12 Interesting Facts about French Literature

The best facts about French literature

French literature has often been one step ahead of the literary curve, to risk mixing our progressive metaphors. Before T. S. Eliot and other Anglophone poets had found a way to write about the modern city, Charles Baudelaire had already shown a way forward. In the realm of medieval romance, French writers and troubadours led the way. Gustave Flaubert influenced James Joyce, Henry James, and countless others. So, in this post, we thought we’d pay homage to French literature and Francophone writers by sharing a dozen of our favourite interesting facts about French writers and French literature.

The most popular novel among soldiers in the American Civil War was Victor Hugo’s Les Miserables.

Georges Perec wrote a novel, La disparition, without once using the letter ‘e’ (apart from four times on the title-page, presumably, when the author’s name is cited).

French philosopher and critic Roland Barthes was killed by a laundry van.

French writer Colette started her working day by picking the fleas off her cat and would write only on blue paper, by artificial light, in her bare feet.

French poet Arthur Rimbaud wrote all of his poetry as a teenager; he gave up creative writing altogether aged 19.

The Prix Goncourt, France’s premier literary prize, is a cash payment of 10 euros.

French writer Gerard de Nerval took his pet lobster for walks in the Palais-Royal.

In 2004, French author Michel Thaler published a novel, Le Train de Nulle Part, containing no verbs.

Marcel Proust often slept in till 6pm and took opium at breakfast with his coffee and croissants.

Gustave Flaubert kept an Egyptian mummy’s foot on his desk.

Arthur Koestler and Albert Camus once raced across the Place Saint-Michel in Paris on all fours.

A crowd of 50,000 people filled the streets of Paris for Jean-Paul Sartre’s funeral in 1980.

If you enjoyed these fascinating French literary facts, you might also enjoy our facts about American literature.

Image: Marcel Proust in 1900 by Otto Wegener (1849-1924), via Wikimedia Commons.


  1. I only read one French novel. All I read was Les Misérables, which I decided to read due to being a very passionate and obsessive fan of the musical. Hope to read Hunchback of Notre Dame someday

  2. Thanks Jacqui


  3. Reblogged this on Sharon E. Cathcart and commented:
    I am a huge fan of French literature; enjoy these interesting bits of information!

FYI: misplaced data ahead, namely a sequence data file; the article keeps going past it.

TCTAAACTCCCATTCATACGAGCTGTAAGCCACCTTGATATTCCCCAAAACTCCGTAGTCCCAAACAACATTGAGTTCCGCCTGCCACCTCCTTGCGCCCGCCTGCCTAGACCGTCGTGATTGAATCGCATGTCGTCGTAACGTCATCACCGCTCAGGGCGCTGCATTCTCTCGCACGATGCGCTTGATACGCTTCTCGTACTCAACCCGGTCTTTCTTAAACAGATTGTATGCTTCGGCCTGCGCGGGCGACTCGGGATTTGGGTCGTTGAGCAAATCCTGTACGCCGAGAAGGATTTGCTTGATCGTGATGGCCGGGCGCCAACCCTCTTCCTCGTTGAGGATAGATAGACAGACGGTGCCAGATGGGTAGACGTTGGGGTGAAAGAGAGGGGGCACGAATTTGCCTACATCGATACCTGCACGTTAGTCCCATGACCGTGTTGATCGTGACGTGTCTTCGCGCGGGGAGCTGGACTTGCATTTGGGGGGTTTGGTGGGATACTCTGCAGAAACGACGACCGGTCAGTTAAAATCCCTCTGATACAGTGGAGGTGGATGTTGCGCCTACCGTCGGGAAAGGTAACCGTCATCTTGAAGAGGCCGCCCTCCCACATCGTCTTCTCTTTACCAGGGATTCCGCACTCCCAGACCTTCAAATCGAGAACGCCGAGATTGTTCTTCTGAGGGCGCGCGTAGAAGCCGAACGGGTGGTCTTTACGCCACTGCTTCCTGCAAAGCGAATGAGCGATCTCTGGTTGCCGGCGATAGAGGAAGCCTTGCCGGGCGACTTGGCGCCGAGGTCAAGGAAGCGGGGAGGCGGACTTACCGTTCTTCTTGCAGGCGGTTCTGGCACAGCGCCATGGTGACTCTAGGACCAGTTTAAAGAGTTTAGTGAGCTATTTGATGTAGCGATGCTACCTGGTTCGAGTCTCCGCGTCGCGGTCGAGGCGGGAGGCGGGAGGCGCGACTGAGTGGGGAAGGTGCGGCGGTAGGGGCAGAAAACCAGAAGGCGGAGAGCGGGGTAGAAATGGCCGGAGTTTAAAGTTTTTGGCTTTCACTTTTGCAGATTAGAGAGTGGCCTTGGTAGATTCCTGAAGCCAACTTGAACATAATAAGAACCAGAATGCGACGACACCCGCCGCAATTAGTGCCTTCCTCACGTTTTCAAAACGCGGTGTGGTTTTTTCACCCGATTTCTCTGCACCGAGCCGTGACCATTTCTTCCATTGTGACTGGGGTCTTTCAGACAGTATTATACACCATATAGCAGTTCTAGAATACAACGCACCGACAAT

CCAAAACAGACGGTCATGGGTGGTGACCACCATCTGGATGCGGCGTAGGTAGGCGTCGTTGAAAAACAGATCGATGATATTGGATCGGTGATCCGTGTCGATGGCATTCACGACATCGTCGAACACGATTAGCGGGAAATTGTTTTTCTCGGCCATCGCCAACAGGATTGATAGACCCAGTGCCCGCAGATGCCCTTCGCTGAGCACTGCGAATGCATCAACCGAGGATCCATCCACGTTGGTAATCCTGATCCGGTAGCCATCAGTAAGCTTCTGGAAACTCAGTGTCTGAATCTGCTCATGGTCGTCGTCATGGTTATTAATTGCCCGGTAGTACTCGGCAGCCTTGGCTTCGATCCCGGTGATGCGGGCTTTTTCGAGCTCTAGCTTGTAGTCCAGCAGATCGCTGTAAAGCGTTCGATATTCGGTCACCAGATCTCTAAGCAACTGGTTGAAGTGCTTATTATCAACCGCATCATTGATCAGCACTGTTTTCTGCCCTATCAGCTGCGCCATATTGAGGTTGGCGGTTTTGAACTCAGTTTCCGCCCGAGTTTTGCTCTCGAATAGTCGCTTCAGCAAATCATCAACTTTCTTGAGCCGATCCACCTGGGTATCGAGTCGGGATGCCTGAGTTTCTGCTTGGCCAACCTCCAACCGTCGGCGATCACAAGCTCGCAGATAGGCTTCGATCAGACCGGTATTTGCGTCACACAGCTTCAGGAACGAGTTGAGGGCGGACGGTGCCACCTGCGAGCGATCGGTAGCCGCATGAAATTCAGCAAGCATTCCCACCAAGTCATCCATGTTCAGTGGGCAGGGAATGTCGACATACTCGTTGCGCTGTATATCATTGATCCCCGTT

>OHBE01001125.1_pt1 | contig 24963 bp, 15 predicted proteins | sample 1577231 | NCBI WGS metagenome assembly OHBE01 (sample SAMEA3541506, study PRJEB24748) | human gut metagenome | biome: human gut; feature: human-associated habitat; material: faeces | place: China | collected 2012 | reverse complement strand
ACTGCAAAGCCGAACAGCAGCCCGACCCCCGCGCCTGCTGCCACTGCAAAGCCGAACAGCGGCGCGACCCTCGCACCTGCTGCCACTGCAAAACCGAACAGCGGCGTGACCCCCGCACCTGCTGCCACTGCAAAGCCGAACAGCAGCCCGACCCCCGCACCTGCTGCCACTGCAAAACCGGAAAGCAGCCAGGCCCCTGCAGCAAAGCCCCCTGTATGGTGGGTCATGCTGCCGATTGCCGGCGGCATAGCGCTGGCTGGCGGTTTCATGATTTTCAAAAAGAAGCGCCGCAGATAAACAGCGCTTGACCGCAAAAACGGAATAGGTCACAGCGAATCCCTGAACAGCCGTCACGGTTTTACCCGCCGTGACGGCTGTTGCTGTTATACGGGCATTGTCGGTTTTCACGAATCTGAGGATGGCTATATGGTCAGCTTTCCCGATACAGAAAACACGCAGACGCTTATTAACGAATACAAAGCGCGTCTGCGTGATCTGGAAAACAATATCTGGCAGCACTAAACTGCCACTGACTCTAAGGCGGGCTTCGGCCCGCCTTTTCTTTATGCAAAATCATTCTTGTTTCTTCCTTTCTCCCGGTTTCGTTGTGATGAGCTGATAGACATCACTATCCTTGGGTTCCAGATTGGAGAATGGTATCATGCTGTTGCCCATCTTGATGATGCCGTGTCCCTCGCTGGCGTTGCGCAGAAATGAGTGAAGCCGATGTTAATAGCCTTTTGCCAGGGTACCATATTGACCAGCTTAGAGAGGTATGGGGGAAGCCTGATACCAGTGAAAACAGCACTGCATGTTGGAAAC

4. You forgot Georges Perec who wrote a whole novel without using the letter E.

    And you can see Balzac’s coffee pot at the Balzac Museum in Paris.

  5. Interesting post. I wouldn’t say French literature was ahead of the curve though – but I think a lot more needs to be explored in terms of how French and English literature influenced each other over the years. The great Victorian writers in both countries were continually jumping over the channel and often knew each other. They were also often bilingual and read each other’s books in the original language or translations. The great Gothic writers of the period Eugene Sue, for example, influenced Reynolds, and I believe Paul Feval influenced Stoker. Dickens knew Feval. Feval read Mrs. Trollope among others. There was a lot of influence and it’s a fascinating area that deserves more study rather than just separating literature into English and French literature. Anyway, interesting post – I love reading them!

    • Thank you! Glad you enjoyed the facts – and I think you’re absolutely right. When it comes to many features of modernist literature, French writers seem to have had a substantial influence on Anglophone writers like James Joyce and T. S. Eliot, but in other cases, the influence clearly went the other way. Perhaps a topic for a future post :)

      • Sounds like a good topic to me – I wouldn’t even know about the influence if you hadn’t written a post a few years ago about George WM Reynolds which led me to exploring him and all his English and French contemporaries who wrote Gothic novels and penny dreadfuls. Keep up the good work!

        • That’s wonderful to hear, thank you! There’s a recent book on Reynolds, Dickens, and Mayhew, and the street they all had offices on in London. It’s by Mary L. Shannon and is called Dickens, Reynolds, and Mayhew on Wellington Street. Worth a look if you’re into all things Reynolds and if you haven’t come across it already :)